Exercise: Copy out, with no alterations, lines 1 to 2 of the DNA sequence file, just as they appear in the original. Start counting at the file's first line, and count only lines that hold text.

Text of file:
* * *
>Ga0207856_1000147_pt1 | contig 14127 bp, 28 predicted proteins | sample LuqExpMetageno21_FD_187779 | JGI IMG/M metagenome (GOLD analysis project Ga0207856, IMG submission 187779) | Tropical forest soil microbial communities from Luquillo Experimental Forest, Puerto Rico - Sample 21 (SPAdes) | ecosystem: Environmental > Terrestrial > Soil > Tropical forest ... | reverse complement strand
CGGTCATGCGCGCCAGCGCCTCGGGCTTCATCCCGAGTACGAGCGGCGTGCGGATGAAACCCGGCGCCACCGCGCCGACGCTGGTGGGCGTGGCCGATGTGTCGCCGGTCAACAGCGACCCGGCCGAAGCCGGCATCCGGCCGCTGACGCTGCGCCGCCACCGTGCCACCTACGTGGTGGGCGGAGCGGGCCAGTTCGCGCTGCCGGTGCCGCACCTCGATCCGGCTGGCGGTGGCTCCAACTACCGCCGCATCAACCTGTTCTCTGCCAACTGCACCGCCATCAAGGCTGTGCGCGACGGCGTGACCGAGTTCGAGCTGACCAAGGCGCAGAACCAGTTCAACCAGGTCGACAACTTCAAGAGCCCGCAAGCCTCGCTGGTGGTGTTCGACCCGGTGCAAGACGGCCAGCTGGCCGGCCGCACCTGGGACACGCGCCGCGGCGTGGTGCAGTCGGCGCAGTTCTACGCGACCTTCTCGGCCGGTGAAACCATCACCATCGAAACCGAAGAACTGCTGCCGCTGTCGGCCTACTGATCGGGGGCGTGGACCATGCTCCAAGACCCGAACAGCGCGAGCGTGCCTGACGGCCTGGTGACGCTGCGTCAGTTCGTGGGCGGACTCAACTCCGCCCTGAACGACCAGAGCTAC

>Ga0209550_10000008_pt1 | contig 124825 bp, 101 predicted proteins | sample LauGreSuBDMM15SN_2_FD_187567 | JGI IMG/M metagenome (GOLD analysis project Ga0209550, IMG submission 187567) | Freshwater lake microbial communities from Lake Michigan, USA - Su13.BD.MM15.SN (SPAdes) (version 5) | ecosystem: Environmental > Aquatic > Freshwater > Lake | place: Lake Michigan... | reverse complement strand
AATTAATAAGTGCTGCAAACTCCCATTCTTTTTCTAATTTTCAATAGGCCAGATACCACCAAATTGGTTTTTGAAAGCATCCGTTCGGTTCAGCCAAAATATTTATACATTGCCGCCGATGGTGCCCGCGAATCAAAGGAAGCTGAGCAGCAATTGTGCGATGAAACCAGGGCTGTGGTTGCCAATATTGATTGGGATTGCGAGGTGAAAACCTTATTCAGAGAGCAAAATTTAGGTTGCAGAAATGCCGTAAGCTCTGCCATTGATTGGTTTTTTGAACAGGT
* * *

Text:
>Ga0207856_1000147_pt1 | contig 14127 bp, 28 predicted proteins | sample LuqExpMetageno21_FD_187779 | JGI IMG/M metagenome (GOLD analysis project Ga0207856, IMG submission 187779) | Tropical forest soil microbial communities from Luquillo Experimental Forest, Puerto Rico - Sample 21 (SPAdes) | ecosystem: Environmental > Terrestrial > Soil > Tropical forest ... | reverse complement strand
CGGTCATGCGCGCCAGCGCCTCGGGCTTCATCCCGAGTACGAGCGGCGTGCGGATGAAACCCGGCGCCACCGCGCCGACGCTGGTGGGCGTGGCCGATGTGTCGCCGGTCAACAGCGACCCGGCCGAAGCCGGCATCCGGCCGCTGACGCTGCGCCGCCACCGTGCCACCTACGTGGTGGGCGGAGCGGGCCAGTTCGCGCTGCCGGTGCCGCACCTCGATCCGGCTGGCGGTGGCTCCAACTACCGCCGCATCAACCTGTTCTCTGCCAACTGCACCGCCATCAAGGCTGTGCGCGACGGCGTGACCGAGTTCGAGCTGACCAAGGCGCAGAACCAGTTCAACCAGGTCGACAACTTCAAGAGCCCGCAAGCCTCGCTGGTGGTGTTCGACCCGGTGCAAGACGGCCAGCTGGCCGGCCGCACCTGGGACACGCGCCGCGGCGTGGTGCAGTCGGCGCAGTTCTACGCGACCTTCTCGGCCGGTGAAACCATCACCATCGAAACCGAAGAACTGCTGCCGCTGTCGGCCTACTGATCGGGGGCGTGGACCATGCTCCAAGACCCGAACAGCGCGAGCGTGCCTGACGGCCTGGTGACGCTGCGTCAGTTCGTGGGCGGACTCAACTCCGCCCTGAACGACCAGAGCTAC